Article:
Mining Memorabilia - Paranumismatics (Part II)

Probably the most commonly collected type of mining paranumismatics are known by several names depending on which coalfield or even region of a coalfield they emanated. Common names for suck items include "Checks", "Tokens", "Tallies", "Motties", "Pins", "Tickets" or "Passes". In the following brief description they will be referred to by one of their more common titles, i.e. "Pit or Colliery Checks". Although the vast number of such checks emanate from the coal mining industry they were also used in some metalliferous ore mines and some stone quarries. They were used for a wide variety of identification and tallying purposes.


Obverse of a brass  cage riding (or possibly lamp) check from  Halkyn District United Mines Ltd.'s (H.D.U.M. LTD) lead mine on Halkyn Mountain, North Wales.  Dates from the period 1928-69. Actual Size 39mm.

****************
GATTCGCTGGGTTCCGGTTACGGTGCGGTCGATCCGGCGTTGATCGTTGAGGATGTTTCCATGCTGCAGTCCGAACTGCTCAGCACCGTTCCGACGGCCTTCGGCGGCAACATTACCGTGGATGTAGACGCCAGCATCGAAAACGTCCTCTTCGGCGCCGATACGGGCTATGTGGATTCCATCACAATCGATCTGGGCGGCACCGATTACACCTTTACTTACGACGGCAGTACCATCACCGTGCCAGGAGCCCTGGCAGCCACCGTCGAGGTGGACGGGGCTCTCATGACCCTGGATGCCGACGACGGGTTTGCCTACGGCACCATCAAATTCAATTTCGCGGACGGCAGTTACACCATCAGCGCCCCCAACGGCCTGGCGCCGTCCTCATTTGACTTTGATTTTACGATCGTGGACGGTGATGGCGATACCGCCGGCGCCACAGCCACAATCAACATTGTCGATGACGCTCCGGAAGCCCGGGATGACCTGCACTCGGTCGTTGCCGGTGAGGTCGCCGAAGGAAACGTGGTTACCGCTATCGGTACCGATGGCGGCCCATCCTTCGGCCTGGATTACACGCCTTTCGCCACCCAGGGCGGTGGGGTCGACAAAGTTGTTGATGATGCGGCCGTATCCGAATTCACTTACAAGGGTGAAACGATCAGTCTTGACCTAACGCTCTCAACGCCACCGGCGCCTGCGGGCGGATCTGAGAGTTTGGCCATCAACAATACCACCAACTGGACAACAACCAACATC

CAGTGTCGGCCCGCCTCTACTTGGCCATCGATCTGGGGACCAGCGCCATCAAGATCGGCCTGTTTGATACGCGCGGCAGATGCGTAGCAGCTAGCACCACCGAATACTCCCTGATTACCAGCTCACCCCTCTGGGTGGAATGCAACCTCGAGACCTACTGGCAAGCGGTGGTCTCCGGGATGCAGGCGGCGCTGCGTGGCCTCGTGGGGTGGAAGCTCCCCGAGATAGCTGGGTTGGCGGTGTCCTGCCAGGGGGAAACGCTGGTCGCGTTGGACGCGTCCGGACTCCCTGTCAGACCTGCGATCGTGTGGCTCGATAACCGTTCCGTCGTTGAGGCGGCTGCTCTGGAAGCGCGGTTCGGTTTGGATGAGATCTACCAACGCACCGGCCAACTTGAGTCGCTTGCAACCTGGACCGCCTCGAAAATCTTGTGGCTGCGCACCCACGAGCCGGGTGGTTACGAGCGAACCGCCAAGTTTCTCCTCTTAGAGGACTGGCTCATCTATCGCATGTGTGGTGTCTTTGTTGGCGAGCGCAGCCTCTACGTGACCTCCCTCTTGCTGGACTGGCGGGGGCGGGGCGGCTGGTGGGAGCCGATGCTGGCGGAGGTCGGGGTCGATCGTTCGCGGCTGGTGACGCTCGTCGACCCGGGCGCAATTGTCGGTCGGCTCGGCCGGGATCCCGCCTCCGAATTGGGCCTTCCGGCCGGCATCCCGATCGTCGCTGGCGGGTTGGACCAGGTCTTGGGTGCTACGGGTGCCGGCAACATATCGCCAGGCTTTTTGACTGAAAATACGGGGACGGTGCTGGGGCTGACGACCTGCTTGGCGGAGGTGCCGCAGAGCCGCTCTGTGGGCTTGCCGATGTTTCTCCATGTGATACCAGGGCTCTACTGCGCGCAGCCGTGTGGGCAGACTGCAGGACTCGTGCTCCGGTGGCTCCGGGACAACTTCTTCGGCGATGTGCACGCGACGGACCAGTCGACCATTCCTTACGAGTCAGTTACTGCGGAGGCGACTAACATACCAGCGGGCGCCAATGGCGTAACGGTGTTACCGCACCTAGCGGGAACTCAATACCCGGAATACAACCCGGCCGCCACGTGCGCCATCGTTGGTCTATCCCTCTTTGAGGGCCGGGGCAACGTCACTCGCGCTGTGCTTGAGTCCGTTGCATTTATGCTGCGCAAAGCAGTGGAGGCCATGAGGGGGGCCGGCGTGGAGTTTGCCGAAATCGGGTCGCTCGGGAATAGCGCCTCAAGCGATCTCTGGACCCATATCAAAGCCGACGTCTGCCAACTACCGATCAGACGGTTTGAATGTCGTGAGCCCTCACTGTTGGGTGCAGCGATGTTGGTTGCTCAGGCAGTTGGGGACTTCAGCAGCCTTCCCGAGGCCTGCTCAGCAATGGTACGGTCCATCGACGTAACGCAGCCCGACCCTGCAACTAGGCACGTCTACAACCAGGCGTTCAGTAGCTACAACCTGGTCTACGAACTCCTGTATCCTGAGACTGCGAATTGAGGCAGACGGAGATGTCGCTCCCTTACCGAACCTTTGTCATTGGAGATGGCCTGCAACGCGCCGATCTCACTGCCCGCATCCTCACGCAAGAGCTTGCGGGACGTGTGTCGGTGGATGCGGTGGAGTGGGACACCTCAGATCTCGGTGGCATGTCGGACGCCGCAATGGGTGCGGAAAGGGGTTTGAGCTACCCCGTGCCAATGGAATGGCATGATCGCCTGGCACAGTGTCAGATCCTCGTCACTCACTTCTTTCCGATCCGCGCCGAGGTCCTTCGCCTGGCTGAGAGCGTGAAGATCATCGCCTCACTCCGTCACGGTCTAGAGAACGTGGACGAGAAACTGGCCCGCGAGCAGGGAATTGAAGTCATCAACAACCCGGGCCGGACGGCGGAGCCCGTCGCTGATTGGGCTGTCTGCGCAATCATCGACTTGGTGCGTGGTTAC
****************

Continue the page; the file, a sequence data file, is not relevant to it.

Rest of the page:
The use of Pit Checks is believed to have commenced in Britain c.1860/70 and continued into the 1980/90s when they were eventually replaced by the introduction of electronic swipe cards. 

Pit checks are one of the most commonly encountered forms  of mining memorabilia. The total number of different examples ranges well into the thousands. Although most of them are less than 100 years old their are still several types for which the original purpose or method of use remains unknown. This makes their study all the more interesting.

Pit checks were produced in a variety of different materials and designs. However, in common most normally bear hand stamped identification numbers in the centre of their obverse fields. They were typically manufactured in either brass, zinc or aluminium although plastic/bakelite and leather examples are also known. The majority of pit checks  have embossed or incised uniface designs and are encountered in several different shapes including circular, square, rectangular, hexagonal or octagonal.